The jury is entitled to know what transpires during the trial. I don't let them go out, counsel, as far as motions. If you have one, you can read it into the record. [Defense Counsel]: We object, Your Honor, on the grounds that the State is attempting to raise the question of the character of the accused at this time. We further object and state that the court's comment was an affirmative comment, prejudicing the defendant at this time, and we ask that there be a mistrial in the case. The Court: I overrule it. Counsel has made an improper objection. The objection has not been phrased for the court to clearly understand what counsel's objections are. I cannot rule and I was only trying to clarify as to what really you were objecting to." Held:
1. "On a prosecution for a particular crime, evidence which in any manner shows or tends to show that the accused has committed another crime wholly distinct, independent, and separate from that for which he is on trial, even though it be a crime of the same sort, is irrelevant and inadmissible, unless there be shown some logical connection between the two from which it can be said that proof of the one tends to establish the other." Bacon v. State, 209 Ga. 261 (71 SE2d 615)
Such evidence obviously reflects upon the general character of the defendant which is irrelevant unless the defendant himself chooses to rely upon it. Code 38-201, 38-202: Green v. State, 172 Ga. 635 (158 SE 285)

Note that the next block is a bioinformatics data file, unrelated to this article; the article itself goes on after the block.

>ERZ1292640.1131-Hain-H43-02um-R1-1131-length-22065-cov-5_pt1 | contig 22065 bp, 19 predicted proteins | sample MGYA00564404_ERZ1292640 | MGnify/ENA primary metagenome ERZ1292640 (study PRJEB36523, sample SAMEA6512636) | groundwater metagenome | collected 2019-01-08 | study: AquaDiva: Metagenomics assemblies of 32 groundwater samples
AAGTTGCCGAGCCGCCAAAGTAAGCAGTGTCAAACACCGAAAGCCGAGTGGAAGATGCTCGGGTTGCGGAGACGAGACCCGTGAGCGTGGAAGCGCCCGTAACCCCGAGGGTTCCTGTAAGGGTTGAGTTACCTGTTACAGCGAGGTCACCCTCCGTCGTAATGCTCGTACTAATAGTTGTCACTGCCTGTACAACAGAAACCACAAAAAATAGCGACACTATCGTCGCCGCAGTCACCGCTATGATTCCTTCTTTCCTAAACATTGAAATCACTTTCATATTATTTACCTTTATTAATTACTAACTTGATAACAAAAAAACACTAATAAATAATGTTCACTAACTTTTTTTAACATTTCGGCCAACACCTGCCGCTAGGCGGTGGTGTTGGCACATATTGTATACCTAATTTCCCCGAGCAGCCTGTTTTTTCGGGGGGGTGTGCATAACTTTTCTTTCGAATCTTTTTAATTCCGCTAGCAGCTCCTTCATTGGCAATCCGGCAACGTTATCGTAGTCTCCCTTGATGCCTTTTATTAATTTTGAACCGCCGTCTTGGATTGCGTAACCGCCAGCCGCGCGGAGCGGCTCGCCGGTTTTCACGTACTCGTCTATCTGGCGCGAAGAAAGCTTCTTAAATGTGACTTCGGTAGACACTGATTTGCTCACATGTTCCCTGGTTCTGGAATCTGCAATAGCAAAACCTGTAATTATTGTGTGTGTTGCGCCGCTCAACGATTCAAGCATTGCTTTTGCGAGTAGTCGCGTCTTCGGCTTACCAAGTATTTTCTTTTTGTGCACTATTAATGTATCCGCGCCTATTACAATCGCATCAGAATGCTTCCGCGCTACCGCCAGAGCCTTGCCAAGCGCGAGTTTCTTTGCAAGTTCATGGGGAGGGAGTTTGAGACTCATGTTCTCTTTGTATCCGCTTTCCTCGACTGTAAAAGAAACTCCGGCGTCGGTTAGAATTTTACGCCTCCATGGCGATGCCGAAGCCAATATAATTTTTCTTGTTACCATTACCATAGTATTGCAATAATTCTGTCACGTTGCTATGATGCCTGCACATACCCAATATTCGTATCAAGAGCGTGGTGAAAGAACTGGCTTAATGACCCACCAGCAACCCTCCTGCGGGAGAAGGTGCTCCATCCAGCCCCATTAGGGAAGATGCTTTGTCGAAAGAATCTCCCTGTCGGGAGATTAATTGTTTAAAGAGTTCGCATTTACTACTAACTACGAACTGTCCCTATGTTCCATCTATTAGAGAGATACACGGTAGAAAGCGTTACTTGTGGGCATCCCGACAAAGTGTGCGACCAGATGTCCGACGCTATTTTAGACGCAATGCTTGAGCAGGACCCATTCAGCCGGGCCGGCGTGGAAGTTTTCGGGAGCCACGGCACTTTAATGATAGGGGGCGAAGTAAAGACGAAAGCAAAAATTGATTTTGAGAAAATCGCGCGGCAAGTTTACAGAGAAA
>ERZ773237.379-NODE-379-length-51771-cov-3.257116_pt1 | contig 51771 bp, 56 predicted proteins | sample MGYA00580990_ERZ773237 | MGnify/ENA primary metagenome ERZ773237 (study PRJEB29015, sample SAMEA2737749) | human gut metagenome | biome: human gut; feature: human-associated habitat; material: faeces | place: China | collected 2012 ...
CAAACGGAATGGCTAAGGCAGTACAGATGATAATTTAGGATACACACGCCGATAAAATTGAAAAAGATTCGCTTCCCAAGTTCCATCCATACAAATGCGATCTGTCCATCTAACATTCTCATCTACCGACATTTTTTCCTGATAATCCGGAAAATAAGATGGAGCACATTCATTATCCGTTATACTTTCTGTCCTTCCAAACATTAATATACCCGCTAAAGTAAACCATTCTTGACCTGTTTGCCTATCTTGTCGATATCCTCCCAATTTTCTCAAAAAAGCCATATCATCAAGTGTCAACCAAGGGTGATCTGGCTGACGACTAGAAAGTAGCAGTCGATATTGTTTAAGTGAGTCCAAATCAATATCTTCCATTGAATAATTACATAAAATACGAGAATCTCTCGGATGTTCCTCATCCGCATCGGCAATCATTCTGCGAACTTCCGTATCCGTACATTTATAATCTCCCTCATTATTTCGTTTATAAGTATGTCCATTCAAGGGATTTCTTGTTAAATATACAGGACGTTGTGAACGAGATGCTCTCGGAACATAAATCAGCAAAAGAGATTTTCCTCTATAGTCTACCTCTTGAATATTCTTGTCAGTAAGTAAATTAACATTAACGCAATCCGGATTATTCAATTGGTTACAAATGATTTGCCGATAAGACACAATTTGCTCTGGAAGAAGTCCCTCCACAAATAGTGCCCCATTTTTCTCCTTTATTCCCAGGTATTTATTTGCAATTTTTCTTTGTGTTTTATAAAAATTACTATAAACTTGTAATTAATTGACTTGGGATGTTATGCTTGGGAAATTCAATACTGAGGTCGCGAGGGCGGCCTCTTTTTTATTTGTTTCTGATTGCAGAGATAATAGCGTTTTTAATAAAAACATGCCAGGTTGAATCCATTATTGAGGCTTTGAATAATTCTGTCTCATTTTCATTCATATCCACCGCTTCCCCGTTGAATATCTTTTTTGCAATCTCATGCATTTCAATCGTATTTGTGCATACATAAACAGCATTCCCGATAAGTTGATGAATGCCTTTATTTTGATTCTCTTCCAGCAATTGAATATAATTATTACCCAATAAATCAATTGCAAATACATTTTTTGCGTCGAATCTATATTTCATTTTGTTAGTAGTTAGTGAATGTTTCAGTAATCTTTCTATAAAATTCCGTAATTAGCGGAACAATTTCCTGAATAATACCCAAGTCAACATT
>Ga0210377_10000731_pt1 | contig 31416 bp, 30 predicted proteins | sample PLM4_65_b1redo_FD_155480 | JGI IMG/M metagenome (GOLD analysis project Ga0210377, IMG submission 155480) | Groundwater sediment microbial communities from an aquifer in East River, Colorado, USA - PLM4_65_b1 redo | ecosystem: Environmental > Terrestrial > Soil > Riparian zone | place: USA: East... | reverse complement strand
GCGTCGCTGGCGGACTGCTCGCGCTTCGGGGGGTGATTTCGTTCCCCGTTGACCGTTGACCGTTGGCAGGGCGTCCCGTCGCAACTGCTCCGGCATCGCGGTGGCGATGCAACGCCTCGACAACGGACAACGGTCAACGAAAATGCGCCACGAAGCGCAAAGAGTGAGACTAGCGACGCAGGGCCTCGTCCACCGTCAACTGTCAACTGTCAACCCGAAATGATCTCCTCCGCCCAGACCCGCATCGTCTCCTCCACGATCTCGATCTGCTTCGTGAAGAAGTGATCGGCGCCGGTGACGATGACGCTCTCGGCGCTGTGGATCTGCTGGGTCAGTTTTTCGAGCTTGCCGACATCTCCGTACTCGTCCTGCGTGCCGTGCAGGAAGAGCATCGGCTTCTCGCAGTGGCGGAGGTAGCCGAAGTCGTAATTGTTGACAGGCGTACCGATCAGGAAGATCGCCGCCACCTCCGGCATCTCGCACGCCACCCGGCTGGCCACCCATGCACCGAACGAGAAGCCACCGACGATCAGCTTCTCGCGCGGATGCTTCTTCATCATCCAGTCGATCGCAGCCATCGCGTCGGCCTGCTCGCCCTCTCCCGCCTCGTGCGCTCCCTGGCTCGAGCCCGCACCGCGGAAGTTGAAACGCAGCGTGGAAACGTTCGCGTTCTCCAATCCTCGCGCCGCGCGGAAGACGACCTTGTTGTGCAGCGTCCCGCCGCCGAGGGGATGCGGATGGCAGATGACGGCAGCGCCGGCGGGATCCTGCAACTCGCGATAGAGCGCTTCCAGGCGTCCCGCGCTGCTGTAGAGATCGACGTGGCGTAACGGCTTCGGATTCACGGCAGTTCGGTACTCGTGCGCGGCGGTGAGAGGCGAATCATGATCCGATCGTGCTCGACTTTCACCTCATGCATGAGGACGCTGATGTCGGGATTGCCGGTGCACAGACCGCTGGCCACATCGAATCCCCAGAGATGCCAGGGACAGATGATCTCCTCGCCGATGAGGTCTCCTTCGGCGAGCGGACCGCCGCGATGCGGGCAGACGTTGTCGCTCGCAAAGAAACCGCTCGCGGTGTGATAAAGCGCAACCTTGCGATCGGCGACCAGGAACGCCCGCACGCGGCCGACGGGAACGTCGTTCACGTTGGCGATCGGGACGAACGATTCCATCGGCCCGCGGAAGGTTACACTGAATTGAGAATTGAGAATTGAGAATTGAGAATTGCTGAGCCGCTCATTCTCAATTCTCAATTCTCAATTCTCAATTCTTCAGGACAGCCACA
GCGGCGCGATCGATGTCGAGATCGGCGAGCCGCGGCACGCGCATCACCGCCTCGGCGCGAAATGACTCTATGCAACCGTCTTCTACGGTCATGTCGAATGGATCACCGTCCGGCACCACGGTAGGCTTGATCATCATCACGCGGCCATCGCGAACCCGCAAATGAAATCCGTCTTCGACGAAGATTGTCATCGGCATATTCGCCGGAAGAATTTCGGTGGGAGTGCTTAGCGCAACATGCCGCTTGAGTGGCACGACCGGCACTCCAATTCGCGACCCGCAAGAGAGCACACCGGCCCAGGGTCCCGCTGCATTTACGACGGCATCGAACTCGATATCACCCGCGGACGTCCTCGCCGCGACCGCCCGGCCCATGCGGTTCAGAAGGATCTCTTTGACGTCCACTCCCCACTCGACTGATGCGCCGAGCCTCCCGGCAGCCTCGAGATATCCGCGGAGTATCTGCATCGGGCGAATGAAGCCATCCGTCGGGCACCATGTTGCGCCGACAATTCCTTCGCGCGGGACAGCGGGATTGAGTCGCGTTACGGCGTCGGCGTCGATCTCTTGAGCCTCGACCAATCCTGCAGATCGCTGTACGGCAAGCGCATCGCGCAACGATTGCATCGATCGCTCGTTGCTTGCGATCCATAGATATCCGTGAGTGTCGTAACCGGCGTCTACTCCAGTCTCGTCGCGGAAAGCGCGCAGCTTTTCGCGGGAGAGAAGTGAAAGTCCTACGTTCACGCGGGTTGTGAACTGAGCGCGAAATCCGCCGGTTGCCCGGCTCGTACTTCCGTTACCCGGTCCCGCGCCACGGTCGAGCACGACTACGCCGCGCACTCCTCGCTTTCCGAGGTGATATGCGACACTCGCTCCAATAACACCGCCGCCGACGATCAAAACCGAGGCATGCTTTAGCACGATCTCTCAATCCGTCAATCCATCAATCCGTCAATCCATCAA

; Hunter v. State, 118 Ga. 215 (3 SE2d 729)
. The introduction of such element is naturally prejudicial to the defendant and requires the grant of a new trial unless cured by sufficient corrective instructions. Dawson v. State, 120 Ga. App. 242
, 243 (170 SE2d 45
); Brown v. State, 118 Ga. App. 617 (165 SE2d 185)
. In Stanley v. State, 94 Ga. App. 737 (96 SE2d 195)
, it was held prejudicial merely to ask the improper question even though it was not answered.
We are certain that comment from the court alluding to "other prior criminal acts" was a slip of the tongue. But notwithstanding that, it was in the presence of the jury and it was prejudicial. In the context of the comment there was an assumption of other such criminal acts as fact. "When a motion for a mistrial is made the court may grant the mistrial or take other corrective measures less than a mistrial if the latter are sufficient for the purpose, but he should by all needful and proper instruction to the jury endeavor to remove the improper impression from their minds. Brooks v. State, 183 Ga. 466
(188 SE 711
, 108 ALR 752); Baggett v. State, 76 Ga. App. 873 (4) (47 SE2d 592)
." Stanley v. State, 94 Ga. App. 737
, 743, supra.
The trial court erred by neither granting a mistrial nor attempting in the required legal manner to remove the prejudicial effect from the minds of the jury with proper corrective instructions. As the case against Wooten rested solely upon circumstantial evidence and in view of the result we cannot say there was no harm.
2. The remaining enumerations of error are either without merit or are not likely to arise on a new trial.
Ben F. Smith, District Attorney, Rex R. Ruff, for appellee.